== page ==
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Martagon v. Murillo

United States District Court, N.D. Texas, Dallas Division

December 18, 2019

Rosa Maria Bello Martagon, and Juan Jorge Marin Hernandez, Plaintiffs,
Alejandro Murillo and Overnight Cleanse LLC, Defendants.



         Before the Court are the parties' cross-Motions for Summary Judgment. Doc. 38; Doc. 39. For the reasons that follow, Defendants' motion is DENIED and Plaintiffs' motion is GRANTED.


         In October 2018, Plaintiffs filed the operative complaint, alleging that: (1) since 2008, Defendants employed Plaintiffs to perform overnight commercial cleaning every night at two restaurants in the Dallas-Fort Worth area; (2) although Plaintiffs generally worked ten hours per day for seven days a week, they were not paid time-and-a-half for their overtime hours; (3) in January 2018, Defendant Murillo (“Murillo”) agreed to pay Plaintiff Martagon $3, 400.00 per month and Plaintiff Hernandez $4000.00 per month for cleaning two Capital Grille locations; (4) from January through March 2018, Plaintiffs generally cleaned the Dallas Capital Grille kitchen between midnight and 5:00 a.m. and cleaned the Plano Capital Grille kitchen and seating area from 5:30 a.m. to 10:45 a.m.; (5) despite repeated promises, Defendants did not pay Plaintiffs in either February or March 2018; and (6) Plaintiffs were employees of either Murillo or Defendant Overnight Cleanse, LLC (“Overnight Cleanse”) during the period relevant to this dispute. Doc. 8 at 2-7.

         Plaintiffs filed suit against Defendants under the Fair Labor Standards Act (“FLSA”) for minimum wage and overtime violations. Doc. 8 at 8. Plaintiffs also invoked the Texas Minimum Wage Act (“TMWA”) and asserted claims for (1) breach of contract and, in the alternative, quantum meruit for the period from February through March 2018; and (2) perpetration of fraud by an alter ego, insofar as Murillo used Overnight Cleanse to perpetrate an actual fraud on Plaintiffs by procuring their continued labor with false promises that they would be paid. Doc. 8 at 8-10. Defendants now move for summary judgment on all of Plaintiffs' claims, Doc. 38, and Plaintiffs have cross-moved for partial summary judgment on their breach of contract claim, Doc. 39.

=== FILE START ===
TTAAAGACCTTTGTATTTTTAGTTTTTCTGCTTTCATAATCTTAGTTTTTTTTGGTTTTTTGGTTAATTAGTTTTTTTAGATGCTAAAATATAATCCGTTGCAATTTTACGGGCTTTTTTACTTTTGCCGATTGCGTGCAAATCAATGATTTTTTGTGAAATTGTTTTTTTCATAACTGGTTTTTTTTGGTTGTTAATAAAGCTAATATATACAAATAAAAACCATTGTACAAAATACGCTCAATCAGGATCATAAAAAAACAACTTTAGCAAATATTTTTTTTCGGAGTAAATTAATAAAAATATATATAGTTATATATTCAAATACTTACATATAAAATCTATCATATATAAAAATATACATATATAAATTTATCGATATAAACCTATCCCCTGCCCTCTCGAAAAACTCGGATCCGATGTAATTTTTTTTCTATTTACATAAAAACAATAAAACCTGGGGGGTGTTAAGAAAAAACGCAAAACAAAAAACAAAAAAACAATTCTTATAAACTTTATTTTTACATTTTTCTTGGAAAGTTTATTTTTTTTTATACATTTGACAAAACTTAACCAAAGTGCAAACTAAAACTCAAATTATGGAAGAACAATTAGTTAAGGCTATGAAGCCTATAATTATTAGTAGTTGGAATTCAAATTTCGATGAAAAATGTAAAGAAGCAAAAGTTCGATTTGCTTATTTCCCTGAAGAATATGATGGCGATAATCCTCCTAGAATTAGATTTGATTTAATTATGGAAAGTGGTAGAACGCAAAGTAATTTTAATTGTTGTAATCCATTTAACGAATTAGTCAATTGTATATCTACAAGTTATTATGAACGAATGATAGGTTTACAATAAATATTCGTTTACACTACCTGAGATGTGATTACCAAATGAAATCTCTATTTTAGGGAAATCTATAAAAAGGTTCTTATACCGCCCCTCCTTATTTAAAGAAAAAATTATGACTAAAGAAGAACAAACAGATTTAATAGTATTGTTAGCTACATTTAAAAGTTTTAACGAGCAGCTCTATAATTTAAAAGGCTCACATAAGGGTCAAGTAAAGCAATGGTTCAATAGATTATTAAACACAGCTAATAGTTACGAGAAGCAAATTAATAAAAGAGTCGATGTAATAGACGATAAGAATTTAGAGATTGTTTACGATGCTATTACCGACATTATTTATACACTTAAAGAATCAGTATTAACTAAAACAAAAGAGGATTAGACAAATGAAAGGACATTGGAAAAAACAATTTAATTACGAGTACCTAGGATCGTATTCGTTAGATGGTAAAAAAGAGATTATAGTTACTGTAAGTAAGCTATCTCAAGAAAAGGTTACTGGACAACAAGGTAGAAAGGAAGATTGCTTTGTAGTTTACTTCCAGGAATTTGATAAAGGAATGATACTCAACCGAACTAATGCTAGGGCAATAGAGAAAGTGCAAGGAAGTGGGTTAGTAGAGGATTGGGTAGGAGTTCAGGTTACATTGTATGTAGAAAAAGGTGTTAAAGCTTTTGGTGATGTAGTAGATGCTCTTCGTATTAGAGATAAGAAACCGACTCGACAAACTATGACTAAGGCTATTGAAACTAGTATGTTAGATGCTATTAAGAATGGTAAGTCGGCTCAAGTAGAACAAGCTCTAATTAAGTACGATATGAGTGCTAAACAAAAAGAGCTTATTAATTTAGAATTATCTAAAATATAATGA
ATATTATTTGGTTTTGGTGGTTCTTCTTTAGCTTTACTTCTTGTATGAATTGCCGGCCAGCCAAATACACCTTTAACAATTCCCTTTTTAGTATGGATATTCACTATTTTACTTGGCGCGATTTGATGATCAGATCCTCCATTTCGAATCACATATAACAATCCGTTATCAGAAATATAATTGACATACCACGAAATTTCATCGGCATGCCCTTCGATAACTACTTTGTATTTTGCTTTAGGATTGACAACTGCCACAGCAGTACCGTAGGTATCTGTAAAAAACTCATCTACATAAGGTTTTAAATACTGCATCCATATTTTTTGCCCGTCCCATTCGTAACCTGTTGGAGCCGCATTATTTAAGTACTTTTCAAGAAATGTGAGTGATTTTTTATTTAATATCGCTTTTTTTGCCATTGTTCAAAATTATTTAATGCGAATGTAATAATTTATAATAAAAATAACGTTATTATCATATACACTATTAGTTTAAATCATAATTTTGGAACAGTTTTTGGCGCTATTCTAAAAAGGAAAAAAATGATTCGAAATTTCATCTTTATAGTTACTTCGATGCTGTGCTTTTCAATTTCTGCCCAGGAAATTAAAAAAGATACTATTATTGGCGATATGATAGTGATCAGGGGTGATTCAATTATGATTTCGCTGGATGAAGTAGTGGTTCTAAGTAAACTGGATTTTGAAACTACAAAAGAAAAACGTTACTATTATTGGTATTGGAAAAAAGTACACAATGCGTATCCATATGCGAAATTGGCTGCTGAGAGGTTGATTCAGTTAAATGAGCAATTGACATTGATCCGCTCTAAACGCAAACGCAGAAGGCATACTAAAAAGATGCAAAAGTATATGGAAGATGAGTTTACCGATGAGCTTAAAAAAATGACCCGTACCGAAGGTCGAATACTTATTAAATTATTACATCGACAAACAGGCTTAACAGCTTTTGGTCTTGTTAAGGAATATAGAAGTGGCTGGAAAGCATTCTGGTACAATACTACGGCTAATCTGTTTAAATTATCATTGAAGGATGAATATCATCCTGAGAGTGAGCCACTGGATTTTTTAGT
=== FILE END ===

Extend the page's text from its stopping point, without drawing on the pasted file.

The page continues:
Summary judgment shall be granted when the record shows that there is no genuine dispute as to any material fact and that the moving party is entitled to judgment as a matter of law. Fed.R.Civ.P. 56(a); Celotex Corp. v. Catrett, 477 U.S. 317, 323-25 (1986). A dispute regarding a material fact is “genuine if the evidence is such that a reasonable jury could return a verdict in favor of the nonmoving party.” Anderson v. Liberty Lobby, Inc., 477 U.S. 242, 248 (1986). When ruling on a motion for summary judgment, the court is required to view all facts and inferences in the light most favorable to the nonmoving party and resolve all disputed facts in favor of the nonmoving party. Boudreaux v. Swift Transp. Co., 402 F.3d 536, 540 (5th Cir. 2005). Once the moving party has made an initial showing that there is no evidence to support the nonmoving party's case, the party opposing the motion must come forward with competent summary judgment evidence showing the existence of a genuine dispute of material fact. Matsushita Elec. Indus. Co. v. Zenith Radio, 475 U.S. 574, 586 (1986).


         A. Defendants' Motion for Summary Judgment